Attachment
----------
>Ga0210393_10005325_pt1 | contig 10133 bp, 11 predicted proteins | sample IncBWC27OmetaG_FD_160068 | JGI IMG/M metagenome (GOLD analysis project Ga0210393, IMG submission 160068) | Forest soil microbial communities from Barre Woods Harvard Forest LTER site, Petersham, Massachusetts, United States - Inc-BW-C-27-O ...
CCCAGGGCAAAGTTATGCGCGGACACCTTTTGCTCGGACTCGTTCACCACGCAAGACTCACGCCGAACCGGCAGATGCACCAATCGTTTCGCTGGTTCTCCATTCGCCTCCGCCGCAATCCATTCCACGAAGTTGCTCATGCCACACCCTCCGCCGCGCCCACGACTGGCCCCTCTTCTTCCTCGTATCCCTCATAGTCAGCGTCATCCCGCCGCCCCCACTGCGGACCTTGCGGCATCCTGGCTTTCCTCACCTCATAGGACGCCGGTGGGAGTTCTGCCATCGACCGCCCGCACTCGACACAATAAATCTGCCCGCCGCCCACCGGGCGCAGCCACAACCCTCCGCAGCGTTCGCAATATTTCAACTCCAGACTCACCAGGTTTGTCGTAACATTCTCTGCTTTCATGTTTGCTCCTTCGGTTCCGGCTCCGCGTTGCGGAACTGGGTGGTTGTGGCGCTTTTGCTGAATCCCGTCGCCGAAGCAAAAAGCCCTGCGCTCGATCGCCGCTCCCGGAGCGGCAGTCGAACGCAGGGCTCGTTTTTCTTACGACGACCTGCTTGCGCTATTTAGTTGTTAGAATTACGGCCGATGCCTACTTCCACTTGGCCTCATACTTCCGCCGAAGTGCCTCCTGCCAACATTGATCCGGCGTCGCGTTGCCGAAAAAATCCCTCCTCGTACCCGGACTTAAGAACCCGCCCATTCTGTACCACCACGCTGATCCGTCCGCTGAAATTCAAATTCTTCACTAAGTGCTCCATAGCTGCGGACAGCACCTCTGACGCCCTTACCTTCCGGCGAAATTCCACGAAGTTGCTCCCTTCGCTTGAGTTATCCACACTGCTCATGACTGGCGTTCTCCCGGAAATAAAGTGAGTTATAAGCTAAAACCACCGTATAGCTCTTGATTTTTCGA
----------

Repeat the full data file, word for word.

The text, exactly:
>Ga0210393_10005325_pt1 | contig 10133 bp, 11 predicted proteins | sample IncBWC27OmetaG_FD_160068 | JGI IMG/M metagenome (GOLD analysis project Ga0210393, IMG submission 160068) | Forest soil microbial communities from Barre Woods Harvard Forest LTER site, Petersham, Massachusetts, United States - Inc-BW-C-27-O ...
CCCAGGGCAAAGTTATGCGCGGACACCTTTTGCTCGGACTCGTTCACCACGCAAGACTCACGCCGAACCGGCAGATGCACCAATCGTTTCGCTGGTTCTCCATTCGCCTCCGCCGCAATCCATTCCACGAAGTTGCTCATGCCACACCCTCCGCCGCGCCCACGACTGGCCCCTCTTCTTCCTCGTATCCCTCATAGTCAGCGTCATCCCGCCGCCCCCACTGCGGACCTTGCGGCATCCTGGCTTTCCTCACCTCATAGGACGCCGGTGGGAGTTCTGCCATCGACCGCCCGCACTCGACACAATAAATCTGCCCGCCGCCCACCGGGCGCAGCCACAACCCTCCGCAGCGTTCGCAATATTTCAACTCCAGACTCACCAGGTTTGTCGTAACATTCTCTGCTTTCATGTTTGCTCCTTCGGTTCCGGCTCCGCGTTGCGGAACTGGGTGGTTGTGGCGCTTTTGCTGAATCCCGTCGCCGAAGCAAAAAGCCCTGCGCTCGATCGCCGCTCCCGGAGCGGCAGTCGAACGCAGGGCTCGTTTTTCTTACGACGACCTGCTTGCGCTATTTAGTTGTTAGAATTACGGCCGATGCCTACTTCCACTTGGCCTCATACTTCCGCCGAAGTGCCTCCTGCCAACATTGATCCGGCGTCGCGTTGCCGAAAAAATCCCTCCTCGTACCCGGACTTAAGAACCCGCCCATTCTGTACCACCACGCTGATCCGTCCGCTGAAATTCAAATTCTTCACTAAGTGCTCCATAGCTGCGGACAGCACCTCTGACGCCCTTACCTTCCGGCGAAATTCCACGAAGTTGCTCCCTTCGCTTGAGTTATCCACACTGCTCATGACTGGCGTTCTCCCGGAAATAAAGTGAGTTATAAGCTAAAACCACCGTATAGCTCTTGATTTTTCGA